Welcome to my first book talk of the month! This section separates itself from my student book talks. These books will be for my pleasure and knowledge. As a teacher it can be difficult to find the time to read, let alone waste time on a book that didn’t hold your interest to begin with. During these monthly book talks I will discuss fiction and nonfiction books of my choosing or books I’ve read based on other suggestions. Unlike my student book talks, I will not spoil any parts of the book because these entries will serve as suggested/ or not suggested readings. Keep in mind these are my personal joys within the genres I chose.
My first book talk partakes on a journey of a bachelorette party In a Dark, Dark Wood by Ruth Ware. I chose this book because I thoroughly enjoyed the suspense of Paula Hawkins The Girl on the Train. Similar to Emily Blunt’s transparent, yet confused narration, Nora Shaw attempts to recount hours before a horrible accident that landed her in the hospital as any tragic car accident would, but to her disbelief she is guarded by a cop patrolling her door. As she listens in to the cop on a radio, the word “homicide” echoes in her head and she begins to wonder if the police is protecting her or making sure she doesn’t escape.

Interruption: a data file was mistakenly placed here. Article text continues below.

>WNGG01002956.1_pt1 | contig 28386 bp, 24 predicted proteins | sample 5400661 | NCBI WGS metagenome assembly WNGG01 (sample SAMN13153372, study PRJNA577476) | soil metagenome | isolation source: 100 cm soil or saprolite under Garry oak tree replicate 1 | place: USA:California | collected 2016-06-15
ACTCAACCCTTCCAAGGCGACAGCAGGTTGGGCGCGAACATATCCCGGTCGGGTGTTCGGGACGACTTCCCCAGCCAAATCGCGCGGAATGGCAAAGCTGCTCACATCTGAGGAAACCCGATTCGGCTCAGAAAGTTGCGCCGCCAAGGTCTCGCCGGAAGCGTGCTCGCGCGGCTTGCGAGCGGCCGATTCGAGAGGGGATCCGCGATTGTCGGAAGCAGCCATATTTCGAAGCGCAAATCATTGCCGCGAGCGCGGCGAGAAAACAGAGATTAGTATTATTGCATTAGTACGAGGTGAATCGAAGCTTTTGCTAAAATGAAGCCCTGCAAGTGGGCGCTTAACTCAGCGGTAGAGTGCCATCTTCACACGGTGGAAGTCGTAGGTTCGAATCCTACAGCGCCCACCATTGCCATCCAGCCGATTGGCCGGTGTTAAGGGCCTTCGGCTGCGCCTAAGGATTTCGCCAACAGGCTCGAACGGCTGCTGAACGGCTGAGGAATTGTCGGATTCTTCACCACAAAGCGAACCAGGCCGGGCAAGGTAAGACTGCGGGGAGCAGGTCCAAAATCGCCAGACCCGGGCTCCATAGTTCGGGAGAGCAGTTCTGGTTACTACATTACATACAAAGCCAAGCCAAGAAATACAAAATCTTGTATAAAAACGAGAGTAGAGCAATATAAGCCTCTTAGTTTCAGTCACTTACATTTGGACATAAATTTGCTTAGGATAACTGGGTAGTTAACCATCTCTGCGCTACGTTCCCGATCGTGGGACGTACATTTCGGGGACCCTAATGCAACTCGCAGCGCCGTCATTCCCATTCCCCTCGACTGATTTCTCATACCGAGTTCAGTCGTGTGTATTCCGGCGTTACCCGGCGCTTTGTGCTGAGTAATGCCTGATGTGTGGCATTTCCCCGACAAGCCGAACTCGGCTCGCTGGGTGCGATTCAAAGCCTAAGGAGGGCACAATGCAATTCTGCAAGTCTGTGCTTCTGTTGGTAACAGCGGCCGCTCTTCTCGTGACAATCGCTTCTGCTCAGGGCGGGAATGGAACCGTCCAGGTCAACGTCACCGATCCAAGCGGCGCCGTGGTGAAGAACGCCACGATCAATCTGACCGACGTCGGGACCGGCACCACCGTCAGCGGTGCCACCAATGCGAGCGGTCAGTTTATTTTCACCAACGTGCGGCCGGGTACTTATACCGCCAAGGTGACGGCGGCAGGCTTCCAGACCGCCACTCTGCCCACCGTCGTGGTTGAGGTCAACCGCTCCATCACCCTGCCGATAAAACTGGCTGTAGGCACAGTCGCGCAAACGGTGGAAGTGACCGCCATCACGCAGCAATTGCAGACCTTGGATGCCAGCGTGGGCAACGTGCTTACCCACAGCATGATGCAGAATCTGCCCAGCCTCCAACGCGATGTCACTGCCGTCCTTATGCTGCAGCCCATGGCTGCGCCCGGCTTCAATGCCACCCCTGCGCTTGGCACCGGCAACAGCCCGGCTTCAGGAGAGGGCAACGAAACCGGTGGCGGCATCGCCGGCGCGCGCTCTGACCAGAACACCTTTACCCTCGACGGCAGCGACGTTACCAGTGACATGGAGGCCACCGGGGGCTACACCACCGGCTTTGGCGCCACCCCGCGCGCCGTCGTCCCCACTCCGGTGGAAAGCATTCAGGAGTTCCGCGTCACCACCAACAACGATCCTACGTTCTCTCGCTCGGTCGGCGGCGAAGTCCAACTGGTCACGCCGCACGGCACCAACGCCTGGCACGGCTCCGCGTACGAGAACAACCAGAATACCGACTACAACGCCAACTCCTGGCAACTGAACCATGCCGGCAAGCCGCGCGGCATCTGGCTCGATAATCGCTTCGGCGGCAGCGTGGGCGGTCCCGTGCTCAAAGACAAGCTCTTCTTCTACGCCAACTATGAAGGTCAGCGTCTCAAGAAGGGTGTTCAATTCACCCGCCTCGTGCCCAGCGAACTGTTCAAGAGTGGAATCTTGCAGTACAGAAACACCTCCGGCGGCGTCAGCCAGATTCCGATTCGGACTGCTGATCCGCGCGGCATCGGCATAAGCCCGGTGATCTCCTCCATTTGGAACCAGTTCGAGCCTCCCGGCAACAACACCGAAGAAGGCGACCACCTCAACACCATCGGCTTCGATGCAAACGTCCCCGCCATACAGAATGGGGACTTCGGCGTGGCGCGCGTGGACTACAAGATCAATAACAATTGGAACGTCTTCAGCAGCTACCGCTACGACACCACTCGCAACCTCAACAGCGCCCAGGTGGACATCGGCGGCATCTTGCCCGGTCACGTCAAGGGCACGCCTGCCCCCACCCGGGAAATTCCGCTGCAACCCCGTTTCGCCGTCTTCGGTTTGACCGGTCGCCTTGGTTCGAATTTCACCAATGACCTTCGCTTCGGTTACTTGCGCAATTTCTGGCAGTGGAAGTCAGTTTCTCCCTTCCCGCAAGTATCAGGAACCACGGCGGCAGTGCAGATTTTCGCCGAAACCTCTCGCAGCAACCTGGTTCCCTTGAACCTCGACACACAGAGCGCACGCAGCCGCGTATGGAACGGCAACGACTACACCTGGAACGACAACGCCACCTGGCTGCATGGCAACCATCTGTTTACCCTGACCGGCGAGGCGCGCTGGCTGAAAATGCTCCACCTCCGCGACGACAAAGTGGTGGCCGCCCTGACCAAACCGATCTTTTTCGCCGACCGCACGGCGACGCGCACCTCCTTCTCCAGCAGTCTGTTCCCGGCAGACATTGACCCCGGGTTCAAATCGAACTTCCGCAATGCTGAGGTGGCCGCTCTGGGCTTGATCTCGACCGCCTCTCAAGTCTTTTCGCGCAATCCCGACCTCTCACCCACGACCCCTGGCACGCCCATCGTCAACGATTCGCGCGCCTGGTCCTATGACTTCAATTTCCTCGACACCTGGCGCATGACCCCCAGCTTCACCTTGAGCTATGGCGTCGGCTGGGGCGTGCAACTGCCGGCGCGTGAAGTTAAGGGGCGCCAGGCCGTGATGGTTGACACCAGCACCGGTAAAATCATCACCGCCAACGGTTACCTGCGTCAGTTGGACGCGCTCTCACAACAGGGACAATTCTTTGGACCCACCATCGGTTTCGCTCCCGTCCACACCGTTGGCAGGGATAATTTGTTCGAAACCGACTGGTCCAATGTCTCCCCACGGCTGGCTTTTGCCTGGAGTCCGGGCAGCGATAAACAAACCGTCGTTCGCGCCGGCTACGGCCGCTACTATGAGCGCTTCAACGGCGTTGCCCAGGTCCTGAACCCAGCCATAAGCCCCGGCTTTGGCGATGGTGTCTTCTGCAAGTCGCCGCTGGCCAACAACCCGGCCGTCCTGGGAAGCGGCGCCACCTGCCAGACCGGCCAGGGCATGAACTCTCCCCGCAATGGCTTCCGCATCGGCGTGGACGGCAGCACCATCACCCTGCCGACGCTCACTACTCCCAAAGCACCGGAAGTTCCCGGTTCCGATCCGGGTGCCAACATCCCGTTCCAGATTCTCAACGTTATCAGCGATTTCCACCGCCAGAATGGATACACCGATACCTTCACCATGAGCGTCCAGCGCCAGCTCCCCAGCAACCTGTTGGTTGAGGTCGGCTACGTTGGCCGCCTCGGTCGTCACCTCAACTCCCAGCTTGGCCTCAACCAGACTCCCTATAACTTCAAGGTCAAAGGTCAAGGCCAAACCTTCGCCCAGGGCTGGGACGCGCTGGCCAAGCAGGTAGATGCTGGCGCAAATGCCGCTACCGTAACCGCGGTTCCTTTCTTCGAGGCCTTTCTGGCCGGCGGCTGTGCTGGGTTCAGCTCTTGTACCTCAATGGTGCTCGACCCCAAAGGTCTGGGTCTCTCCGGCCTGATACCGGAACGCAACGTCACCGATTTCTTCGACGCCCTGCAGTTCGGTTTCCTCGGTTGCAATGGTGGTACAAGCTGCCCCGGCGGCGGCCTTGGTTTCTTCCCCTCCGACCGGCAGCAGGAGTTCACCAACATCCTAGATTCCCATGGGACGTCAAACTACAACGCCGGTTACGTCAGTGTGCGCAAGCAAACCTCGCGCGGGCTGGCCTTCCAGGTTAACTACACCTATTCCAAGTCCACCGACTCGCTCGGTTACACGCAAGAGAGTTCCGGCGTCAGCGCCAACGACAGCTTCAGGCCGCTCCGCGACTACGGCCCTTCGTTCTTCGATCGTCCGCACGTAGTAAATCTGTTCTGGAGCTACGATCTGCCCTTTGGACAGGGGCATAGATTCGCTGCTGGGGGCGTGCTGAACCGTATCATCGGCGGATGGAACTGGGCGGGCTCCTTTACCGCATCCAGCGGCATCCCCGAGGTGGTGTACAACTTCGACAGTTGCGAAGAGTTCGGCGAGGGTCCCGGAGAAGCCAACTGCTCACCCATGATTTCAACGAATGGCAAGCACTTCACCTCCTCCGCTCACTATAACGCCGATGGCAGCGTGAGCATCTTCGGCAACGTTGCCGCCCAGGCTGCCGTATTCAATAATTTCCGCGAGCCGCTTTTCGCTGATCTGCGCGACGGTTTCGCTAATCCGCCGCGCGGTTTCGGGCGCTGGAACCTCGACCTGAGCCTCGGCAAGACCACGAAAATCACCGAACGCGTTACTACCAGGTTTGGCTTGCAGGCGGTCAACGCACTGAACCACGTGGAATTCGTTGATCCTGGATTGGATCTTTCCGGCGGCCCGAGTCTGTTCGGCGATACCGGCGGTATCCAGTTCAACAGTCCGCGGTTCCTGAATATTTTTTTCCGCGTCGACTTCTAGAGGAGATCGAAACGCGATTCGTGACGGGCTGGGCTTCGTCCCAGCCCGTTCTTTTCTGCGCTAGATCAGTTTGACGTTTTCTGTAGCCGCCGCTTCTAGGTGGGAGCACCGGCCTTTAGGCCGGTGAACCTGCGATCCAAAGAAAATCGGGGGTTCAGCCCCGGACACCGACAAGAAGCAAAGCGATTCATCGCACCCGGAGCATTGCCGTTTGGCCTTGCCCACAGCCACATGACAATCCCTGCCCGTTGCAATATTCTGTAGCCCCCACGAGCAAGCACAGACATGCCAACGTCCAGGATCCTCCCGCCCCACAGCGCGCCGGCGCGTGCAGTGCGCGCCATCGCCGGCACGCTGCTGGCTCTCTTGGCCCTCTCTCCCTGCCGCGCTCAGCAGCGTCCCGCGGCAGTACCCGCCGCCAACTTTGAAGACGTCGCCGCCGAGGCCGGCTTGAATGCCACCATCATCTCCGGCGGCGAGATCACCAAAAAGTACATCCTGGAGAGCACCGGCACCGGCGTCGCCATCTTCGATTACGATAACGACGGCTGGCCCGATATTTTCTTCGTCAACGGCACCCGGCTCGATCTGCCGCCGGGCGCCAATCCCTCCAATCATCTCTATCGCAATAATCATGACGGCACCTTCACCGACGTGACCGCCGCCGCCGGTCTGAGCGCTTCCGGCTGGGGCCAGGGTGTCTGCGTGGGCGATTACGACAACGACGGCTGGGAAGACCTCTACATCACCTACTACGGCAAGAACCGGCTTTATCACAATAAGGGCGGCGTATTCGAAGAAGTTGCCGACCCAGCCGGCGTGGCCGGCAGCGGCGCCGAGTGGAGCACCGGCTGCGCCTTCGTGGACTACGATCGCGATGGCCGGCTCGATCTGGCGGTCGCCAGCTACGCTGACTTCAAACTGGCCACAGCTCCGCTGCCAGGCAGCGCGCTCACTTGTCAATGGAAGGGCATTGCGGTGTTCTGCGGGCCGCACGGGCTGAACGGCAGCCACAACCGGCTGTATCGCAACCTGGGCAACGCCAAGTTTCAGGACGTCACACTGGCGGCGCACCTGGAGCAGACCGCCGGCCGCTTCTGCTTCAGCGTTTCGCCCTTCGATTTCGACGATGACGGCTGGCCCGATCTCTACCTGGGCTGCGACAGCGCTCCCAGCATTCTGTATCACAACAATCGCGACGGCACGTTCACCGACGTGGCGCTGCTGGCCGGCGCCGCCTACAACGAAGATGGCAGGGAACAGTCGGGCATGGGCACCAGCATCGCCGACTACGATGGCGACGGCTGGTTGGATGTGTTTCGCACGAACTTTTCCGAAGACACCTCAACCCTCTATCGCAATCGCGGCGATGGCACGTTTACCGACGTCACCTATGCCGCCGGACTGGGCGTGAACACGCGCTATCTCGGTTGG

We travel through Nora’s mind to the past 10 years as she tries to remember what happened at the horrific bachelorette weekend. Why was she even there? She hadn’t spoken to the bride in over ten years. As she searches for the truth she realizes it could get her killed.
Ware does a fantastic job hinting at the perfect amount. She gives you enough clues to draw conclusions, but then use Nora’s narration to make you think differently. Nora however, was not my favorite protagonist. She seemed sulky and her life paid because of it. I did not sympathize with her and some parts seemed like she threw herself a pity party. This character was not one to grab life by the horns. Instead, she let life take her and she just rolled with it.
Although I did not find this book scary as some of the comments I read prior, I did find myself wanting to be the detective and solve the case before Nora could. I am not one that’s great with predictions, but I did find this plot line similar to solve. Although not all the ties were connected from my own mind, i figured out the major questions before the book revealed a truth. To me, the detective work is the most fun interaction with a novel. However, it’s even more fun when you’re wrong.
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Let’s get this book talk started!